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Connacht Tribune

Sense of belonging that brings it all back home

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Dave O'Connell

A Different View with Dave O’Connell

It was a chat with a ‘Galwegian in exile’ that brought it all home to me; although now domiciled in the capital for more years than he’d lived in the west, he was delighted to bring his Dublin-born daughter to the All-Ireland Football Final wearing her maroon jersey.

To be honest, she’d probably have gone to Croke Park dressed as Elsa from Frozen because it was just a day out – but Daddy couldn’t have been prouder if his eleven-year-old came on for Damien Comer with five minutes to go.

The sense of place is understandable when it comes to ourselves as born-and-bred Galwegians, because while you can change where you live as often as you like, even if you wanted to, you can never change where you’re from.

But trying to impose your own geographical heritage on the next generation is alternatively seen as understandable and a little selfish at the same time.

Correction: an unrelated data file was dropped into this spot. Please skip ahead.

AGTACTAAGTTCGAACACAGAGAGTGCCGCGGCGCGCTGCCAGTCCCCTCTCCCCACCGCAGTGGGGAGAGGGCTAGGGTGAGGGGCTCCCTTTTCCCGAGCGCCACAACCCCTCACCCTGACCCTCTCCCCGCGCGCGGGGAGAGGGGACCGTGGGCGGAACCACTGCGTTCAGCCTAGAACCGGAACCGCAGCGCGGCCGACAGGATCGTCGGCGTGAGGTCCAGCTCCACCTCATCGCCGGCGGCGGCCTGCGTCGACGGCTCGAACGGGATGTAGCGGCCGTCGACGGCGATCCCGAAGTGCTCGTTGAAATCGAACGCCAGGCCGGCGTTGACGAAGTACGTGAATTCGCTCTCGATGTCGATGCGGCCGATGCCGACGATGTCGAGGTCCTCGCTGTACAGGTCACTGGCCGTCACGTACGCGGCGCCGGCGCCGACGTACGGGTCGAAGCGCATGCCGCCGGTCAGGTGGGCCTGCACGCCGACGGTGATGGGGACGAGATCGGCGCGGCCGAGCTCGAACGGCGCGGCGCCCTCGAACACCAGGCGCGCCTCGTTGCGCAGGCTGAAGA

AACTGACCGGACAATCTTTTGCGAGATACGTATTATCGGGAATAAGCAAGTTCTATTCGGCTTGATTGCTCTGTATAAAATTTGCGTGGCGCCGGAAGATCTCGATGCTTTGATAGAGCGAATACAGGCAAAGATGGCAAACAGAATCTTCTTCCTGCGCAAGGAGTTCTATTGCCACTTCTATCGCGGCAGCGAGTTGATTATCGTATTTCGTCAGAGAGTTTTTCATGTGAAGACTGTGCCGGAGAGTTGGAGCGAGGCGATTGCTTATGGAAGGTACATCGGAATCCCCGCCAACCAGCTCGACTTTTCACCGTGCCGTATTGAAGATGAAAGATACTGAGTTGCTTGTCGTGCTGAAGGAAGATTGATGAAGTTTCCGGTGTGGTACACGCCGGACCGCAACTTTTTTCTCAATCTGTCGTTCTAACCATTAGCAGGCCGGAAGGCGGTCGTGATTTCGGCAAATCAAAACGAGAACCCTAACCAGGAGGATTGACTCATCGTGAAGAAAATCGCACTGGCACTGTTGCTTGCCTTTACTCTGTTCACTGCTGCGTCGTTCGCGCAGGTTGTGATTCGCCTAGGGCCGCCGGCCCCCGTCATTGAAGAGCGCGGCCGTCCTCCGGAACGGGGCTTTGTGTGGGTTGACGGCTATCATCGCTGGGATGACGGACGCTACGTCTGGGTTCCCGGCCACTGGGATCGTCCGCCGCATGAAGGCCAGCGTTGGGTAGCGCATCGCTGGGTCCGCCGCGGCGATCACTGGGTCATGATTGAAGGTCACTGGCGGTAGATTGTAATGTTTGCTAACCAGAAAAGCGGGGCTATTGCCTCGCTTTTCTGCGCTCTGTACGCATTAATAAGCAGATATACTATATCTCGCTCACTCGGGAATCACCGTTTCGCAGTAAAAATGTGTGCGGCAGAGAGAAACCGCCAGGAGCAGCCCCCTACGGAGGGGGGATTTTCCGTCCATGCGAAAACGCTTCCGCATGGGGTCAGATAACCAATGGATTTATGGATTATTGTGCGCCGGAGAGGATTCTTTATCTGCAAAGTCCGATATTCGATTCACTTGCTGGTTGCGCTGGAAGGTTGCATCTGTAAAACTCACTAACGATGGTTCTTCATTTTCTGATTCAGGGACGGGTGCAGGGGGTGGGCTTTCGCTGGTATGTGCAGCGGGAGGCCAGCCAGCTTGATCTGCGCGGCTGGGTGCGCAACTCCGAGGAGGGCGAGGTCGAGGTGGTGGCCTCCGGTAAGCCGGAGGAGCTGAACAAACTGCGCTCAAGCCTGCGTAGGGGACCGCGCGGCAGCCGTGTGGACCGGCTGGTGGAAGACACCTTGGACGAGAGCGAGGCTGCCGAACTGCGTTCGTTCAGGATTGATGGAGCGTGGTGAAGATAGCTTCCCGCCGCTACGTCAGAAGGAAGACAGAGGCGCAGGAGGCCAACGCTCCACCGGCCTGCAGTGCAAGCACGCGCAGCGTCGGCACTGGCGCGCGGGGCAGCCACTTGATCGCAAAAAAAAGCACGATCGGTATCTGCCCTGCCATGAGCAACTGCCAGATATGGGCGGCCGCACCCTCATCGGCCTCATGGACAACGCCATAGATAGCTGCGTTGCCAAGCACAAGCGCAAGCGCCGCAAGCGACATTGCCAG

It’s a topic for discussion in our own house on occasion because while the two lads grew up in Galway, they were in fact born in Dublin – and if they want to pull my chain, all they have to do is remind of that fact.

My reply is a tired and stock one, to the effect that although Jesus was born in a stable, nobody ever suggested that made him a horse.

The more serious point is that you are shaped by your formative years rather than the maternity hospital of your arrival – and those years were spent in Galway.

Galway is their point of reference for sport and music and school friends and nights out and pubs and college – and almost everything else that really matters.

For more, read this week’s Connacht Tribune.

Connacht Tribune Digital Edition App

Download the Connacht Tribune Digital Edition App to access to Galway’s best-selling newspaper.

Click HERE to download it for iPhone and iPad from Apple’s App Store, or HERE to get the Android Version from Google Play.

Or purchase the Digital Edition for PC, Mac or Laptop from Pagesuite  HERE.

Get the Connacht Tribune Live app
The Connacht Tribune Live app is the home of everything that is happening in Galway City and county. It’s completely FREE and features all the latest news, sport and information on what’s on in your area. Click HERE to download it for iPhone and iPad from Apple’s App Store, or HERE to get the Android Version from Google Play.

 

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Connacht Tribune

Gaeltacht days – and a rite of passage to remember forever